Alito said the university “presents no evidence that its admissions officers, in administering the ‘holistic’ component of its plan, make any effort to determine whether an African-American, Hispanic or Asian-American student is likely to enroll in classes in which minority students are underrepresented.”

It would be unfortunate, he said, if other colleges and universities interpreted the court’s ruling as a green light to use race more in their admissions decisions.

Only eight states ban race-based admissions for public institutions, and affirmative action policies remain in wide use. Roughly 60 percent of the most selective four-year schools consider race in admissions, an American Council on Education survey found last year.

Two other admissions-related cases filed against Harvard University and the University of North Carolina, both alleging they put Asian-Americans at a disadvantage, were on hold awaiting the Fisher v. University of Texas decision.

Peter McDonough, vice president and general counsel of the American Council on Education, which represents college and university presidents, said the ruling doesn’t appear to change the expectations for colleges and universities.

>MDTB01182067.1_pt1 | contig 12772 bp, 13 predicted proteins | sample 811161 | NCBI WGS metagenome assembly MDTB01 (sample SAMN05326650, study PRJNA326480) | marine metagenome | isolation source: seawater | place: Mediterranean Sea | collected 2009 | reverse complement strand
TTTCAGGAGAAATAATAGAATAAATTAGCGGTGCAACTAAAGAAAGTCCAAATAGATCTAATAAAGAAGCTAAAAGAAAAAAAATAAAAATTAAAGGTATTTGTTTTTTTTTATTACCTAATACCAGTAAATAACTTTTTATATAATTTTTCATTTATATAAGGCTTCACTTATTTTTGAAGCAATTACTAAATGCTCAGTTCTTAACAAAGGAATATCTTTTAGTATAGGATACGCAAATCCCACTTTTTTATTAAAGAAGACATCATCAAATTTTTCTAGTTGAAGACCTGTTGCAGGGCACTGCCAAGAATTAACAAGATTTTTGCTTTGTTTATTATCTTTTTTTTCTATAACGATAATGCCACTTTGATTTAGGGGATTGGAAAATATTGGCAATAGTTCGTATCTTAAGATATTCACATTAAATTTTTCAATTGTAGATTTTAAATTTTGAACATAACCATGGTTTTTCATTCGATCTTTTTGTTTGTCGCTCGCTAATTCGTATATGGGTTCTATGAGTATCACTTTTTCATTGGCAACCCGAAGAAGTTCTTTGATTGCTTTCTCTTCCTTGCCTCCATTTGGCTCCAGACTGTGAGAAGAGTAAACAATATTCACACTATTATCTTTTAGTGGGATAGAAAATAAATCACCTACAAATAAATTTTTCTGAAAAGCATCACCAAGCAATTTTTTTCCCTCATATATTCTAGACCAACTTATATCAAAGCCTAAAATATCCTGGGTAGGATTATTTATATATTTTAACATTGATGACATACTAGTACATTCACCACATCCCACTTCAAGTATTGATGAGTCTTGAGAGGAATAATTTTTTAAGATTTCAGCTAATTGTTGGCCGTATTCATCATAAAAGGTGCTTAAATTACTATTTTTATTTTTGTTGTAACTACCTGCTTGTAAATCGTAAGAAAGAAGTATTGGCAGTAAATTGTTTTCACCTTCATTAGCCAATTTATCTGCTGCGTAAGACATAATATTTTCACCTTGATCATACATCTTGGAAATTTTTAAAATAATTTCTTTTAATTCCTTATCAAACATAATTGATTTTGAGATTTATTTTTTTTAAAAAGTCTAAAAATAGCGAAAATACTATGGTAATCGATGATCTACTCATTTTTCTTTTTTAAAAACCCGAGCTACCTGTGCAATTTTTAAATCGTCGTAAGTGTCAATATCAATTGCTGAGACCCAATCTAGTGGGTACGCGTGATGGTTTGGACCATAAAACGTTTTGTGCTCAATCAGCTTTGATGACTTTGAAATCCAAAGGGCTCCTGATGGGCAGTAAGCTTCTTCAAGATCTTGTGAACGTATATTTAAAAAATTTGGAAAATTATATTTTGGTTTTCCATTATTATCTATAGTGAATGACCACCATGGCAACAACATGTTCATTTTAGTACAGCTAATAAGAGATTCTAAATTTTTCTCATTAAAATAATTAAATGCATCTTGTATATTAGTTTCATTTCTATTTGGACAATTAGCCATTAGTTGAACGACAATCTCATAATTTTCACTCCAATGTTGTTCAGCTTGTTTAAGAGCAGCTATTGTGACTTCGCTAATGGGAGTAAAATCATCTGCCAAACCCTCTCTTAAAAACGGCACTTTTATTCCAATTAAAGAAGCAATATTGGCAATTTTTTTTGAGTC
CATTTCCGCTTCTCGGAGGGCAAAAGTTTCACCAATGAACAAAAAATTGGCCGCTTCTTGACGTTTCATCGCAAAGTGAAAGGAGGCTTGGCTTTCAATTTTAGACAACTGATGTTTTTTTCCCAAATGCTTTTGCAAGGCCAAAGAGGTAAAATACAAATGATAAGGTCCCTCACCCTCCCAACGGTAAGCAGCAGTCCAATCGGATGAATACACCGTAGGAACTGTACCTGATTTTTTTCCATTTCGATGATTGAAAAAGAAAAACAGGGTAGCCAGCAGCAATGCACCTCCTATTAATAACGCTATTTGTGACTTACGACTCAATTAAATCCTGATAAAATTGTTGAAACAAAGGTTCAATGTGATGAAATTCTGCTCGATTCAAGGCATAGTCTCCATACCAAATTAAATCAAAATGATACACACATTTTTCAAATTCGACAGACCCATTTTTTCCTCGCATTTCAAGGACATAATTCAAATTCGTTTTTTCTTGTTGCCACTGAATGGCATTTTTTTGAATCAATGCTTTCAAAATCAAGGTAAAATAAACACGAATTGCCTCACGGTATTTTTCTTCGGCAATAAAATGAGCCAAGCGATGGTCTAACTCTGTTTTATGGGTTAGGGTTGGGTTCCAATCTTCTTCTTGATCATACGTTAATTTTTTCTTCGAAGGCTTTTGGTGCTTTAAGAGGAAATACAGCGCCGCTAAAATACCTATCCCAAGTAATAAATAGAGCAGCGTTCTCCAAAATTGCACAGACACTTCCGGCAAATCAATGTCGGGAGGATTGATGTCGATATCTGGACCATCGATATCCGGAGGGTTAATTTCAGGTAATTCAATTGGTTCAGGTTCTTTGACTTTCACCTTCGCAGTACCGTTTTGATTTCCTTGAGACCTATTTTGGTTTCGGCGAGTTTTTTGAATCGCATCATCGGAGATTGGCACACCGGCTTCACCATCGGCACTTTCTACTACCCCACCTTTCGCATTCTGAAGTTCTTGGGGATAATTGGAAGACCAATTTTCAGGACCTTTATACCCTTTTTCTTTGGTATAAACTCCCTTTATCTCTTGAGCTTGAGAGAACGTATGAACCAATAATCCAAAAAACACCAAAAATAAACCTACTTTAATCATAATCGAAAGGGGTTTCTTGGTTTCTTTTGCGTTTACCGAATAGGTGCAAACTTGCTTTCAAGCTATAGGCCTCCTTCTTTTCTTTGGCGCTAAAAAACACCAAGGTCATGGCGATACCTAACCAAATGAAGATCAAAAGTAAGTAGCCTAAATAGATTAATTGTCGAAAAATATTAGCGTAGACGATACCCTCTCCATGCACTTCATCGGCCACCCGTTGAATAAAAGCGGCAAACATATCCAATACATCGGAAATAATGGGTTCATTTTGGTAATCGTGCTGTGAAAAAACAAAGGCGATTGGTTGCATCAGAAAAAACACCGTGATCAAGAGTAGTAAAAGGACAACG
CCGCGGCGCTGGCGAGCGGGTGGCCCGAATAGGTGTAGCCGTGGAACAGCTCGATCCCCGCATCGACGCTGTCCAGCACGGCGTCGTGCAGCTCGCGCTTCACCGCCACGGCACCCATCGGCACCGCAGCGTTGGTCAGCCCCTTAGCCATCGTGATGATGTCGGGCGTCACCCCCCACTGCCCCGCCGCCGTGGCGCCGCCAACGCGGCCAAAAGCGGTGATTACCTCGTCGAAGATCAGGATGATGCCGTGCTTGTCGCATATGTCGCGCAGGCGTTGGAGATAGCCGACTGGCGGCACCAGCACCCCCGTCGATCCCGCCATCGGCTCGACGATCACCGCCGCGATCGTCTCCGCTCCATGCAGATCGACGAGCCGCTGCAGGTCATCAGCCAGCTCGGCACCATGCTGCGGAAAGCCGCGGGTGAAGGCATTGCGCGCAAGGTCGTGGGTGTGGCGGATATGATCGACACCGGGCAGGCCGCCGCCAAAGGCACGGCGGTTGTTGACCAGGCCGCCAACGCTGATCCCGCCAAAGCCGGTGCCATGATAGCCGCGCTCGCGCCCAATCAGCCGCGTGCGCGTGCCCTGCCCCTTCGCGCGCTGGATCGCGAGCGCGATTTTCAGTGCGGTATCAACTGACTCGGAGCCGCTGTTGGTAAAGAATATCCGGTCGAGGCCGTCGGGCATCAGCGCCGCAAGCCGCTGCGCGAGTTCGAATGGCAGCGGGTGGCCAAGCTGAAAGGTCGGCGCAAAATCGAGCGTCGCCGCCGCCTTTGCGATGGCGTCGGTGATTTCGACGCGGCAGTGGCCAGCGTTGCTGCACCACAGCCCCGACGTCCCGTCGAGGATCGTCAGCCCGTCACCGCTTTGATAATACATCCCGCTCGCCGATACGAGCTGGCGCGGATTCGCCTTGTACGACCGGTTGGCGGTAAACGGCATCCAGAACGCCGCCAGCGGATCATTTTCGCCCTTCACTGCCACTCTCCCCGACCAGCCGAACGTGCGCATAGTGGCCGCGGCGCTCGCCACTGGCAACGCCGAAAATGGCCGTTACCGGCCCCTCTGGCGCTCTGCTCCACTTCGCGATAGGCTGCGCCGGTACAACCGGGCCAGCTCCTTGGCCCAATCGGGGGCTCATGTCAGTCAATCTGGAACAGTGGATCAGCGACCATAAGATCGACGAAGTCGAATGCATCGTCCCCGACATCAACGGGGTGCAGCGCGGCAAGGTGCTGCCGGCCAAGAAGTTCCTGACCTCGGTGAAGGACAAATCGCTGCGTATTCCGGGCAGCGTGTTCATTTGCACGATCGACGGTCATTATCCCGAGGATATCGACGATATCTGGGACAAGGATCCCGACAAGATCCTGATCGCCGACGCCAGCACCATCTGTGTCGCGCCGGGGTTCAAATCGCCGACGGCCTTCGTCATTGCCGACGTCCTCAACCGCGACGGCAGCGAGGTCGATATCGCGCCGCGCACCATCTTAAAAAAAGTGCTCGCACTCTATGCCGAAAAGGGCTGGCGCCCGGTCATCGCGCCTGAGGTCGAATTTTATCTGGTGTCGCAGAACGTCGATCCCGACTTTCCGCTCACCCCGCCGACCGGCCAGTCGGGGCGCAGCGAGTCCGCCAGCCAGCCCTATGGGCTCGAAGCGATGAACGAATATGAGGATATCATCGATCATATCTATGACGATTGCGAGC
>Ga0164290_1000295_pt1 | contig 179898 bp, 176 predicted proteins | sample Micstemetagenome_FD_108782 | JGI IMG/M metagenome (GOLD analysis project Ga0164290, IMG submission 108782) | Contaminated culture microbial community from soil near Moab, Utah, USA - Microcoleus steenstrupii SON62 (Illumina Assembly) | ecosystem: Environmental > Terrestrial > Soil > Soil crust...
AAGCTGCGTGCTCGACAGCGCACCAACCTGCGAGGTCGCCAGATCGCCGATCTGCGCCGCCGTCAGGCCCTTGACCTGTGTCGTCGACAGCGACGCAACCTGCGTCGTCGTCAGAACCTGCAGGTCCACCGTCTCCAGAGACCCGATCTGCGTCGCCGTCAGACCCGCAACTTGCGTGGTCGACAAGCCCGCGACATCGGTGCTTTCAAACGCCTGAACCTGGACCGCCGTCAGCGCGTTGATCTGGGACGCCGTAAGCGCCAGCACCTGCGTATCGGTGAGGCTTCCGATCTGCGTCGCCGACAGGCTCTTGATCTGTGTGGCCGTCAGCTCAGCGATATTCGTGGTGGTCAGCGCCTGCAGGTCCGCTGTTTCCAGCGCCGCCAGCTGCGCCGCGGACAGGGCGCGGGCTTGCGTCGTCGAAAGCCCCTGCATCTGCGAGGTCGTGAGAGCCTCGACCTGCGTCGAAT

“The good news about today is that schools that may visit or re-visit what they do and how they do it, in composing a diverse class, have the comfort of knowing that it’s acceptable to continue doing it,” McDonough said. “It’s appropriate for an institution to value the diversity of the campus environment and the student body.”

This was the second go-around for the Fisher case before the nation’s highest court. In 2013, Kennedy wrote the 7-1 opinion that sent jilted University of Texas applicant Abigail Fisher back to an appeals court, which upheld Texas’ admissions policy for a second time. Fisher, a white woman, argued the university’s rejection of her 2008 application violated the Constitution’s equal protection clause….

 

 

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Clarence Thomas to Retire From Supreme Court After Election

This is a BIG Game changer for the courts! And, providing Hillary wins, could be a major turn around for the country in terms of restoral of Civil Rights, Individual Rights, and the shutdown of the worst excesses of the Xtreme Court.

End of conservative Supreme Court: Clarence Thomas may be next to leave